The result is that much of northern and central Europe, on a continental scale of reference, is made of blocks of Africa stuck together in a paste of sedimentary rock.

Most of the mountain belts created in the Proterozoic eon have long since worn away. The roots of these mountain belts are found in northern Europe and include:

The Karelian mountain belt, forming the middle third of Norway, Sweden, and Finland, including some of Karelia, is underlain by the worn-flat roots of the Karelian mountain range. This orogenic event (from oros, Greek for mountain, and genesis, Greek for origin) happened between 2 billion and 1.7 billion years ago.

The Svecofennian mountain belt, forming most of the southern third of Norway, Sweden, and Finland, are the roots of a Proterozoic mountain belt. They lie hidden beneath recent glacier-deposited sediments, and beneath dense coniferous forests. Because these factors make examination difficult, the Svecofennian mountain-building event is not yet well understood. It is presumed that the Svecofennian mountain belt marks where Balticas edge was between 1.9 and 1.4 billion years ago. This mountain belt rose in a time of worldwide mountain-building, and it may have been related to the assembly of North Americas Canadian Shield.

The southernmost tips of Norway and Sweden were made in the Sveco-Norwegian/Grenville orogenic event, between 1.2 and 0.9 billion years ago. This is the mountain chain that united Baltica with North America, before most of the western and southern parts of the European landmass existed.

The Ukrainian shield: At present, geologists do not agree on when or how the Ukrainian shield was put together. Parts of it were definitely in existence before the Proterozoic eon. During the Proterozoic it was assembled, and joined Baltica.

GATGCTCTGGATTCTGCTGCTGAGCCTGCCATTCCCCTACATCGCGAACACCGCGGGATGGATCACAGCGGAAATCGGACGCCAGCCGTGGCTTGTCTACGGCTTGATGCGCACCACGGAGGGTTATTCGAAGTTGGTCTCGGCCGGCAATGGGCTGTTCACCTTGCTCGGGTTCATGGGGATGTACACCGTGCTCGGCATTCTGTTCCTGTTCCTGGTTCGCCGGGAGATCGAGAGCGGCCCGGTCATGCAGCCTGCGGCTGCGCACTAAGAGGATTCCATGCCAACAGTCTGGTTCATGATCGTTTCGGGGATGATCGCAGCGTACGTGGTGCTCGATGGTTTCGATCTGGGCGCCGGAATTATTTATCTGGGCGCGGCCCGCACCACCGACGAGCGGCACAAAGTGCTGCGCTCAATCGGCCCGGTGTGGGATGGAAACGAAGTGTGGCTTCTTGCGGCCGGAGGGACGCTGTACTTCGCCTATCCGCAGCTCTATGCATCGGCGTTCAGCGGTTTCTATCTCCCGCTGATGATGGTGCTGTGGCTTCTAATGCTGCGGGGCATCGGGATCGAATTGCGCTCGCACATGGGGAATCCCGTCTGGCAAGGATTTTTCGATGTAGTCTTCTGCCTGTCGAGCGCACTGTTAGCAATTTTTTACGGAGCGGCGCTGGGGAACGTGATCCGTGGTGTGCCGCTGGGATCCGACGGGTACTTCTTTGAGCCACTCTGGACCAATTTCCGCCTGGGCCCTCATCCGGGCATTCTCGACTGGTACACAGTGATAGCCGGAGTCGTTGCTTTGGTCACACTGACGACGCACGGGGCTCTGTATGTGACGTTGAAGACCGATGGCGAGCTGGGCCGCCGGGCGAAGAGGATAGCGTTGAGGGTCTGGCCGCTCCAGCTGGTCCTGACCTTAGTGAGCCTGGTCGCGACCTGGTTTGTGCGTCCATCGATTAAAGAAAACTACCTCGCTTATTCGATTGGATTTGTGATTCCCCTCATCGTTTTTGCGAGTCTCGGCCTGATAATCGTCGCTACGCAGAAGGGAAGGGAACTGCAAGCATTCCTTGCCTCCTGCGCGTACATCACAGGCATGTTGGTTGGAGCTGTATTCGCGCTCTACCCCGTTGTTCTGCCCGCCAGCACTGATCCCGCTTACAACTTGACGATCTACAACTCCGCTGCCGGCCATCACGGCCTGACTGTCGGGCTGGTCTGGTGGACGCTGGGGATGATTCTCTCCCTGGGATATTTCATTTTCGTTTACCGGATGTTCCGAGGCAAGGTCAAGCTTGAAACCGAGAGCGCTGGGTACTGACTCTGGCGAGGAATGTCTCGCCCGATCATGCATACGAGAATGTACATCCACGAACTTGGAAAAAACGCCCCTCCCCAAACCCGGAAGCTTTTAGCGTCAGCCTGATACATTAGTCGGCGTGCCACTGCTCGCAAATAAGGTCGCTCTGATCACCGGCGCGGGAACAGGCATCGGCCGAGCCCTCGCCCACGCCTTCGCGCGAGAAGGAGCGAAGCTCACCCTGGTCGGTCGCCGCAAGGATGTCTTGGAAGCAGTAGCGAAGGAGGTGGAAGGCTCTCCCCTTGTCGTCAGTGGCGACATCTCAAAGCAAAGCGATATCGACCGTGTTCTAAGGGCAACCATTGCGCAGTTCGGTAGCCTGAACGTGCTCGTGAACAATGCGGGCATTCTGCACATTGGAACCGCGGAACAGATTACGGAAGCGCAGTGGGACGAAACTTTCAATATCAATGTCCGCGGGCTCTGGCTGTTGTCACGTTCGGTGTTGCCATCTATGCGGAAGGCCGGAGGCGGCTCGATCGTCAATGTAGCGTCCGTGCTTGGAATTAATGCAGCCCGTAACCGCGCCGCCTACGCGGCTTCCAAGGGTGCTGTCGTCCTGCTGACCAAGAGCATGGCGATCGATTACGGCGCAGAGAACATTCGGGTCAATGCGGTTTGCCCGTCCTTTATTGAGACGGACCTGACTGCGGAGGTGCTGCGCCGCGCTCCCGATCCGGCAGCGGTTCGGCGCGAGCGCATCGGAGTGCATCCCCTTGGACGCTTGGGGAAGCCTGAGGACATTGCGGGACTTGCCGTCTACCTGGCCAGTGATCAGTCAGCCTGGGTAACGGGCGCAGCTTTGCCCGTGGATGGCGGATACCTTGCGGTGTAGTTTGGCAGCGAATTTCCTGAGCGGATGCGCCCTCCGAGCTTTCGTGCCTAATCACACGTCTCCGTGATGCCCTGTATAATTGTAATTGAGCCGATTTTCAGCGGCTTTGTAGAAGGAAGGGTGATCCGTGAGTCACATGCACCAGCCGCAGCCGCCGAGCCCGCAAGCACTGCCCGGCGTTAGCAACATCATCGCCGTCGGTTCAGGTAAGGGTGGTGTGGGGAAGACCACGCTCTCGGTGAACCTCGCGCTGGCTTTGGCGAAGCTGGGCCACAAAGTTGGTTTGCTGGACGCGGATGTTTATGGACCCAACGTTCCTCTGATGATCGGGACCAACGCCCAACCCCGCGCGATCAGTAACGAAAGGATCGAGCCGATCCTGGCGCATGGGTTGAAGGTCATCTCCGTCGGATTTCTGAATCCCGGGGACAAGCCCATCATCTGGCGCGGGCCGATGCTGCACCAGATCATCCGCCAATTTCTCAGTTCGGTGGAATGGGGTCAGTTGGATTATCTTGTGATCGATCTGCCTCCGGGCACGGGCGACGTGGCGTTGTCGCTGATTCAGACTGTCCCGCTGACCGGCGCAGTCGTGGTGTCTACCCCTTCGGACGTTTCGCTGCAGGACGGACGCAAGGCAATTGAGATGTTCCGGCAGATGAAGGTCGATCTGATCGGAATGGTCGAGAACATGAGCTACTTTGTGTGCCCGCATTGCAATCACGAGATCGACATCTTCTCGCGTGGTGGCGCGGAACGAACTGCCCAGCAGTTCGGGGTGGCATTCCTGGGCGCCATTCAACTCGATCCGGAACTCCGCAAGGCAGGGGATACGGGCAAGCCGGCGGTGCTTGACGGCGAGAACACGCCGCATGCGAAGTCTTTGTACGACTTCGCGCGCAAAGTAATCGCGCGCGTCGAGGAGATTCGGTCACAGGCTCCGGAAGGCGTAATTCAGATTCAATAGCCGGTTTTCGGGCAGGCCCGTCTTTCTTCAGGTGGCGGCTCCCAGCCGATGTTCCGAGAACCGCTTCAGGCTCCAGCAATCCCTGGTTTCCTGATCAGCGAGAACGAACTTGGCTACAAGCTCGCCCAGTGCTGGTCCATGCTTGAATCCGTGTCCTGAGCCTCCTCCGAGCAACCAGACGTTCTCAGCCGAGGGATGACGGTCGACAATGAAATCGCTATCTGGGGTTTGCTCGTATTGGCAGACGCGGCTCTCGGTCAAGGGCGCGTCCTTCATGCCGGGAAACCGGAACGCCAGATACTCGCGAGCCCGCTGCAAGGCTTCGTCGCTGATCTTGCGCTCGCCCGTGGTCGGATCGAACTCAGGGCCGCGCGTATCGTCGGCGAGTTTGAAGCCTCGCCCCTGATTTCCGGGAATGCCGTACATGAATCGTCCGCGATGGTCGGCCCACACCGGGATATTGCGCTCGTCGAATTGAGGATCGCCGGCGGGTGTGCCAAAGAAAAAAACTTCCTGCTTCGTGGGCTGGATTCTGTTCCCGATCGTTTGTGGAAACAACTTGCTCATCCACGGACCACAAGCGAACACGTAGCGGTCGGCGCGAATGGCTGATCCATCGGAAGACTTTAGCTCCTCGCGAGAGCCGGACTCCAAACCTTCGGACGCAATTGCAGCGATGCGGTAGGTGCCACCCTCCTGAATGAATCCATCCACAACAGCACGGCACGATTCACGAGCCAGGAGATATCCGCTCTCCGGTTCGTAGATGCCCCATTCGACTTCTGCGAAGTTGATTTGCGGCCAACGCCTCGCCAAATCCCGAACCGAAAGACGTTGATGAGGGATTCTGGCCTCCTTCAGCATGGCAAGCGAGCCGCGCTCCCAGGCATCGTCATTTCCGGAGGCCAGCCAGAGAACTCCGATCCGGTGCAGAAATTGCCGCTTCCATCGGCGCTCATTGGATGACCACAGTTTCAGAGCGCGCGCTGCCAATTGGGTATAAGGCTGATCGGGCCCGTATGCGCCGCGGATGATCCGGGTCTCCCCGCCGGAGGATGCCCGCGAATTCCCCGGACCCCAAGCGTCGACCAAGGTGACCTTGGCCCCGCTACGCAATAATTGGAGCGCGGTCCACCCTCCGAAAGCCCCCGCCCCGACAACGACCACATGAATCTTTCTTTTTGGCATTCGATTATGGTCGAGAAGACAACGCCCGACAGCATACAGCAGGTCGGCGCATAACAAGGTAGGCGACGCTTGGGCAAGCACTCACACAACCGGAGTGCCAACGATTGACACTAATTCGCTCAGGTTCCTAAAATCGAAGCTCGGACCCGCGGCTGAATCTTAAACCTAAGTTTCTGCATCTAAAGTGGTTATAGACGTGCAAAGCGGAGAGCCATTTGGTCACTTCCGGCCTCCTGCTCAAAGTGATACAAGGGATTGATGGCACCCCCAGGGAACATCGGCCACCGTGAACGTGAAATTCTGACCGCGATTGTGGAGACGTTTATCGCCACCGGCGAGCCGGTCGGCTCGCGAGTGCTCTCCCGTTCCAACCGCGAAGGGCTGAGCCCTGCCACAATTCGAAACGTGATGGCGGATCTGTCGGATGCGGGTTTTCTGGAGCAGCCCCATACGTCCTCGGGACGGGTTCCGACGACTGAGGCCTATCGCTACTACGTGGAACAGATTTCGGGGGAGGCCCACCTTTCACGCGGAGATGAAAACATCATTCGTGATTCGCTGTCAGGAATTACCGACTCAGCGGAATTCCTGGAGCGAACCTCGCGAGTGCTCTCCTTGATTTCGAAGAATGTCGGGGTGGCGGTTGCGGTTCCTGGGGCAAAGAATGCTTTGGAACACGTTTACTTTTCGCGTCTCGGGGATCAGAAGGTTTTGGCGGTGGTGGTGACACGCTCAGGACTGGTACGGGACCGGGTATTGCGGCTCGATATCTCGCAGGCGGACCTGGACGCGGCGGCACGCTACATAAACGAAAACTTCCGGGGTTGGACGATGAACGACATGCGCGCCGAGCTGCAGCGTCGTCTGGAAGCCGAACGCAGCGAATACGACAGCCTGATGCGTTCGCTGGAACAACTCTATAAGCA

Paleozoic Europe

The sea washed over the oldest parts of earths surface many times during the three-billion-plus years of Archean and Proterozoic history. Life flourished in the shallow tidewater for these 3,000 million years. Algae, one of the most ancient organisms, were joined later by worms and other soft-bodied animals. Little is known of early soft-bodied organisms, because they left no skeletons to become fossils. Only a handful of good fossilspreserved under very rare conditionsremain from the entire worlds immense Precambrian, or combined Hadean, Archean and Proterozoic, rock records.

Then, about 570 million years ago, several unrelated lineages of shell-bearing sea animals appeared. This was the beginning of the Phanerozoic eon of earth history (from the Greek phaneros, meaning visible, and zoe, meaning life), which includes the time interval from 570 million years ago to the present day. The seas teemed with creatures whose bones and shells we have come to know in the fossil record. These include trilobites, brachiopods, the first fishes, and vast coral reefs. The first half of the Phanerozoic eon is called the Paleozoic Era (from the Greek palaios, meaning ancient). For Europe, the Paleozoic Era was largely a continuation of events that started in the late Proterozoic eon.